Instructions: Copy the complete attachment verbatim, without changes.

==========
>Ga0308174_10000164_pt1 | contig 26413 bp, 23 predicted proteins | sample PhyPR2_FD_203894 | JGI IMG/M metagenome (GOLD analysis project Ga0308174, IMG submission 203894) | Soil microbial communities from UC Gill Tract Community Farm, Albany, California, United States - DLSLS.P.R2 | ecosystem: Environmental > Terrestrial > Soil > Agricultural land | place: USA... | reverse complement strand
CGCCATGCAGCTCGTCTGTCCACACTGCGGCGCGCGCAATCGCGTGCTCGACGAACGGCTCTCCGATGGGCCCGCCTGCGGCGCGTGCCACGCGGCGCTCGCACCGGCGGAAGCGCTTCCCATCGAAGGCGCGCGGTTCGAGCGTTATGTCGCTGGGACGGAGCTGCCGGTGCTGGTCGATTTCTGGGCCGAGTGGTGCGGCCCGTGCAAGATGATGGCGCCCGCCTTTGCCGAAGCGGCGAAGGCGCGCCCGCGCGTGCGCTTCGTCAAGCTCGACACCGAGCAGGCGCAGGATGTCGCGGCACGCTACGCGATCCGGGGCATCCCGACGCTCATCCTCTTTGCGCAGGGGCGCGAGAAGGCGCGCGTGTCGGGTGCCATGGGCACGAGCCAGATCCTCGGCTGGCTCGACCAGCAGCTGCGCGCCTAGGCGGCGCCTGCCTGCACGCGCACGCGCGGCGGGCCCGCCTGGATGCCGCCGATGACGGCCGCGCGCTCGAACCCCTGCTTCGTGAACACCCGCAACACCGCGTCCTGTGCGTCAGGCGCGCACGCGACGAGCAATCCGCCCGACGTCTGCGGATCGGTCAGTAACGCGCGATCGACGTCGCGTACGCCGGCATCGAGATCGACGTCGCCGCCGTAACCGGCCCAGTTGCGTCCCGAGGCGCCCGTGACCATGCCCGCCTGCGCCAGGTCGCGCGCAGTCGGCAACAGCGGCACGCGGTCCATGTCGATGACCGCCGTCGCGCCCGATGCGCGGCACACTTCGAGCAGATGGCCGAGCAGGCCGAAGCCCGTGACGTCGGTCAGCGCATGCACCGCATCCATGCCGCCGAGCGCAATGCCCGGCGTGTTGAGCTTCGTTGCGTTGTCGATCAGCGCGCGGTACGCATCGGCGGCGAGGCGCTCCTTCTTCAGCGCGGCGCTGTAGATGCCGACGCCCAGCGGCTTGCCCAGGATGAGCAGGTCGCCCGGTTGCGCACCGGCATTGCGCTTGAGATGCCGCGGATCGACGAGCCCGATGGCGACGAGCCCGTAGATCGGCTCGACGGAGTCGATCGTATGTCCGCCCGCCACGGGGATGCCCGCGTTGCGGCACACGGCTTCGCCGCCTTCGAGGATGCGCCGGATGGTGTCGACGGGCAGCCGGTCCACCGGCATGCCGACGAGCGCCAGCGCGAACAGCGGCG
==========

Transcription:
>Ga0308174_10000164_pt1 | contig 26413 bp, 23 predicted proteins | sample PhyPR2_FD_203894 | JGI IMG/M metagenome (GOLD analysis project Ga0308174, IMG submission 203894) | Soil microbial communities from UC Gill Tract Community Farm, Albany, California, United States - DLSLS.P.R2 | ecosystem: Environmental > Terrestrial > Soil > Agricultural land | place: USA... | reverse complement strand
CGCCATGCAGCTCGTCTGTCCACACTGCGGCGCGCGCAATCGCGTGCTCGACGAACGGCTCTCCGATGGGCCCGCCTGCGGCGCGTGCCACGCGGCGCTCGCACCGGCGGAAGCGCTTCCCATCGAAGGCGCGCGGTTCGAGCGTTATGTCGCTGGGACGGAGCTGCCGGTGCTGGTCGATTTCTGGGCCGAGTGGTGCGGCCCGTGCAAGATGATGGCGCCCGCCTTTGCCGAAGCGGCGAAGGCGCGCCCGCGCGTGCGCTTCGTCAAGCTCGACACCGAGCAGGCGCAGGATGTCGCGGCACGCTACGCGATCCGGGGCATCCCGACGCTCATCCTCTTTGCGCAGGGGCGCGAGAAGGCGCGCGTGTCGGGTGCCATGGGCACGAGCCAGATCCTCGGCTGGCTCGACCAGCAGCTGCGCGCCTAGGCGGCGCCTGCCTGCACGCGCACGCGCGGCGGGCCCGCCTGGATGCCGCCGATGACGGCCGCGCGCTCGAACCCCTGCTTCGTGAACACCCGCAACACCGCGTCCTGTGCGTCAGGCGCGCACGCGACGAGCAATCCGCCCGACGTCTGCGGATCGGTCAGTAACGCGCGATCGACGTCGCGTACGCCGGCATCGAGATCGACGTCGCCGCCGTAACCGGCCCAGTTGCGTCCCGAGGCGCCCGTGACCATGCCCGCCTGCGCCAGGTCGCGCGCAGTCGGCAACAGCGGCACGCGGTCCATGTCGATGACCGCCGTCGCGCCCGATGCGCGGCACACTTCGAGCAGATGGCCGAGCAGGCCGAAGCCCGTGACGTCGGTCAGCGCATGCACCGCATCCATGCCGCCGAGCGCAATGCCCGGCGTGTTGAGCTTCGTTGCGTTGTCGATCAGCGCGCGGTACGCATCGGCGGCGAGGCGCTCCTTCTTCAGCGCGGCGCTGTAGATGCCGACGCCCAGCGGCTTGCCCAGGATGAGCAGGTCGCCCGGTTGCGCACCGGCATTGCGCTTGAGATGCCGCGGATCGACGAGCCCGATGGCGACGAGCCCGTAGATCGGCTCGACGGAGTCGATCGTATGTCCGCCCGCCACGGGGATGCCCGCGTTGCGGCACACGGCTTCGCCGCCTTCGAGGATGCGCCGGATGGTGTCGACGGGCAGCCGGTCCACCGGCATGCCGACGAGCGCCAGCGCGAACAGCGGCG